01 February 2011

Problems with Neo-Conservative Foreign Policy


First, there is no doubt that the Soviets, along with all other Marxist-Leninists, would like to replace all existing social systems by Communist regimes. But such a sentiment, of course, scarcely implies any sort of realistic threat of attack — just as an ill wish in private life can hardly be grounds for realistic expectation of imminent aggression.

This is one of the more common mistakes in neo-conservative foreign policy analysis. Sure, the Iranian government may want to lash out at America, but they lack the ability to do so.  The same is largely true of North Korea.  Why then is it so necessary to threaten war?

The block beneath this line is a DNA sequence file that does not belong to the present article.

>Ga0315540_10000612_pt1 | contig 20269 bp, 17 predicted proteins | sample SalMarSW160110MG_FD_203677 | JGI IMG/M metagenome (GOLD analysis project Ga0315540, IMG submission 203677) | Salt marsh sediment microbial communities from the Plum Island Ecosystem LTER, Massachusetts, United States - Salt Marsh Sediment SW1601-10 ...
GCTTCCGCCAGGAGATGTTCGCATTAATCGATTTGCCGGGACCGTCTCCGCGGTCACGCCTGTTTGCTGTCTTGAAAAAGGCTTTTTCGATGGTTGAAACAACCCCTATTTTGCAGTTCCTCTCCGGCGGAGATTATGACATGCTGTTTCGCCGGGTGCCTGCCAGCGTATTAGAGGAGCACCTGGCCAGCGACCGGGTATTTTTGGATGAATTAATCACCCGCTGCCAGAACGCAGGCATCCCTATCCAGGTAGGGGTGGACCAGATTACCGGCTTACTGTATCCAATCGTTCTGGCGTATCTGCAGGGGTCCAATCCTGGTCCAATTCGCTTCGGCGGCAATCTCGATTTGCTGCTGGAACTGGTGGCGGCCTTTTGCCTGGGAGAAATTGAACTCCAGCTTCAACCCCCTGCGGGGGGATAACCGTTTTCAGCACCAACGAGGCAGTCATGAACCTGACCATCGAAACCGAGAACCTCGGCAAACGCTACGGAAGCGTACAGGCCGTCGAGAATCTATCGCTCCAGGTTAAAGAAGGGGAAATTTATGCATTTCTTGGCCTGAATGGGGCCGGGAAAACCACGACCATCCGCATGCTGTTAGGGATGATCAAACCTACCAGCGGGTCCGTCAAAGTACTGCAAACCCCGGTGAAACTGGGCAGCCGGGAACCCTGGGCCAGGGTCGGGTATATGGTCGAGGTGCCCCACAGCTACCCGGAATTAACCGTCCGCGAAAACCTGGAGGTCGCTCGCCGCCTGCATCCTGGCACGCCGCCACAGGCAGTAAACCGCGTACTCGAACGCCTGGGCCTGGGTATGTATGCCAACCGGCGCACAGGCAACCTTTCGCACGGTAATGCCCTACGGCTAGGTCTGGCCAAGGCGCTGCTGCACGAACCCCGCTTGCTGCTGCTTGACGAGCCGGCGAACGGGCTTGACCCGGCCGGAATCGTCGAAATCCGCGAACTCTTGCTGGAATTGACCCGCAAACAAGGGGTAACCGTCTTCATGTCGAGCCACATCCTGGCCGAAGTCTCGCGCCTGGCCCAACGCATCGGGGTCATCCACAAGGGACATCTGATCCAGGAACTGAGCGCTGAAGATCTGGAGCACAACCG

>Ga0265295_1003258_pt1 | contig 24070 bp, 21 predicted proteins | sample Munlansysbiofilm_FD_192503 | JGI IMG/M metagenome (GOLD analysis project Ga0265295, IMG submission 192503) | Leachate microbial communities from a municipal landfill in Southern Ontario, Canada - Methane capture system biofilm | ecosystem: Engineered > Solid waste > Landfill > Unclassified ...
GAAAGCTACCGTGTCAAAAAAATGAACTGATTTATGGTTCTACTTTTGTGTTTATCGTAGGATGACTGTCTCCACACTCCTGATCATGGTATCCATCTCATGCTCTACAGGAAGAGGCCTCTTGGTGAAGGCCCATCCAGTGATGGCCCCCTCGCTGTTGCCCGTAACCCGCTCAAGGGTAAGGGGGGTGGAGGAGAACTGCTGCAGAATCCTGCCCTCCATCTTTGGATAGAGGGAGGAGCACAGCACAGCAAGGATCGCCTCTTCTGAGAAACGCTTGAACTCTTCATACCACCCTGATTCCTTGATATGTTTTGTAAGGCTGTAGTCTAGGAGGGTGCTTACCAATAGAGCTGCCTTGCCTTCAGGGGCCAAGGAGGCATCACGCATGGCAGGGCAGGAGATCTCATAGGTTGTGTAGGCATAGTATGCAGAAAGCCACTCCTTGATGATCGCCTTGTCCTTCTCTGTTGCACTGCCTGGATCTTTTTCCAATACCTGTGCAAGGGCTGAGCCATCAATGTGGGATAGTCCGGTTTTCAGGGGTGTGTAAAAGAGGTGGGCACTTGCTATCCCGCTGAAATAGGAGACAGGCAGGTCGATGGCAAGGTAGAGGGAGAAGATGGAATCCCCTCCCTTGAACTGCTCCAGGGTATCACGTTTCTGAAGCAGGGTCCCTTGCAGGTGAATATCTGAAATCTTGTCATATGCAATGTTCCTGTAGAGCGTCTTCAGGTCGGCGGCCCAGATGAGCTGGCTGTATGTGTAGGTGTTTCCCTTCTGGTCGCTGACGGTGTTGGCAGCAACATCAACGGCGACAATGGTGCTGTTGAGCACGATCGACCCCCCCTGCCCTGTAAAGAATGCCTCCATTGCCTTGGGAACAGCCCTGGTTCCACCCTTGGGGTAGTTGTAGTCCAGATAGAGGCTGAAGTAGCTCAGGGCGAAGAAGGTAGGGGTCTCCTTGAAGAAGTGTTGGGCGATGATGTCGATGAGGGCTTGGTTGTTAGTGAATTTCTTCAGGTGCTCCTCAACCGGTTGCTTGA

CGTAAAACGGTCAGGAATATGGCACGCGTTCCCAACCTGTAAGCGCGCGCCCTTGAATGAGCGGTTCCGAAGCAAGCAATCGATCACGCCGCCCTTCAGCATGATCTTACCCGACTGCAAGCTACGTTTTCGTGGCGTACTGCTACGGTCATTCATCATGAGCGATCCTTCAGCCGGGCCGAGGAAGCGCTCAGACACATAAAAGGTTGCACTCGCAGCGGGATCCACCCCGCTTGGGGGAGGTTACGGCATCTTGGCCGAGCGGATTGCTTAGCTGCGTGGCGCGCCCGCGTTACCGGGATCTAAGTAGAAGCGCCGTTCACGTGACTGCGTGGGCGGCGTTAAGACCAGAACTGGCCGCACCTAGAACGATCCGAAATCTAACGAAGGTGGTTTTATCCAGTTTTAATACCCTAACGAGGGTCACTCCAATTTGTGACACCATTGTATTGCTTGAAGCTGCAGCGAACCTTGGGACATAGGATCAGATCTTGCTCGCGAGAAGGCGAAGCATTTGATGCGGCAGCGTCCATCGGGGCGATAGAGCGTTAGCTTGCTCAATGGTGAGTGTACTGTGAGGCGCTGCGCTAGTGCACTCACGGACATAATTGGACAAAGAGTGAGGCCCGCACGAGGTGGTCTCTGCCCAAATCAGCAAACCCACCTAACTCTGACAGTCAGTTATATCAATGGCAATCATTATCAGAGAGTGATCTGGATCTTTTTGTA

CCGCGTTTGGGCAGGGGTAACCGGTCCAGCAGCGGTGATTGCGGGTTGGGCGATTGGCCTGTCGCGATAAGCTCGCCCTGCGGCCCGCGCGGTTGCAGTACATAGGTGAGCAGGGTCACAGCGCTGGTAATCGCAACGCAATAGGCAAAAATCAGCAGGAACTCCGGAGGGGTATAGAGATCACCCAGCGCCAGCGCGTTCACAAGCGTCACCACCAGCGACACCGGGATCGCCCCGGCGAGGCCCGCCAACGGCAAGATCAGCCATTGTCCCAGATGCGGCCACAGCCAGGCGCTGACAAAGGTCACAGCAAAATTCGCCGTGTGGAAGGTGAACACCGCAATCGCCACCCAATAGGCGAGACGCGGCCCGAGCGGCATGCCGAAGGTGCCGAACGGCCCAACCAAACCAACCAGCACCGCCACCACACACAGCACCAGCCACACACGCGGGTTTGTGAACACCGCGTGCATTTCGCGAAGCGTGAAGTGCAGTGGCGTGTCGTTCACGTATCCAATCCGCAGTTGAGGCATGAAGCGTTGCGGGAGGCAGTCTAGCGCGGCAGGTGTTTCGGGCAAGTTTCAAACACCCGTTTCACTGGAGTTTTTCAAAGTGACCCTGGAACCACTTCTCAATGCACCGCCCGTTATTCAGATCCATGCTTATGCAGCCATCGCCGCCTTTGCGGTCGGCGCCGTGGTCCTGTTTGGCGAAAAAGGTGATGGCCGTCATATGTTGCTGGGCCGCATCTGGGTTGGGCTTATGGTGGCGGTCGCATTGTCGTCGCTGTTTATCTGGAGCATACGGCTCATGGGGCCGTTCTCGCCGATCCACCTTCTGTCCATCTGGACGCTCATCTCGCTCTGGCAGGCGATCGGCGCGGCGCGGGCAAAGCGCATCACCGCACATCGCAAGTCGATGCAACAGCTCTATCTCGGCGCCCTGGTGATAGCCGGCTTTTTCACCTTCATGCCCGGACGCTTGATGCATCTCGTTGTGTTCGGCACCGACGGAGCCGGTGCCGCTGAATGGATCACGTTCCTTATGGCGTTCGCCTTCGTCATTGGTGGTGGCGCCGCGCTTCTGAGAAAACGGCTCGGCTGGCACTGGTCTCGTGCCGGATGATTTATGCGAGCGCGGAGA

Another interesting facet of neo-conservative thinking is how they will defend domestic gun-ownership in order to ensure that people can both defend themselves from bad guys and provide resistance in case the government oversteps authority.  Yet, they don’t want foreign countries to get ahold of nuclear weapons since they might “threaten America” with the nukes.  They are able to recognize that widespread weapon ownership helps to ensure peace and civility on a micro level, but seem unable to understand that widespread weapon ownership also ensures peace on a macro level as well.

Of course, other nations having nukes makes it more difficult for the US to impose its imperial will on the rest of the world.  But that’s what causes the problems in the first place.

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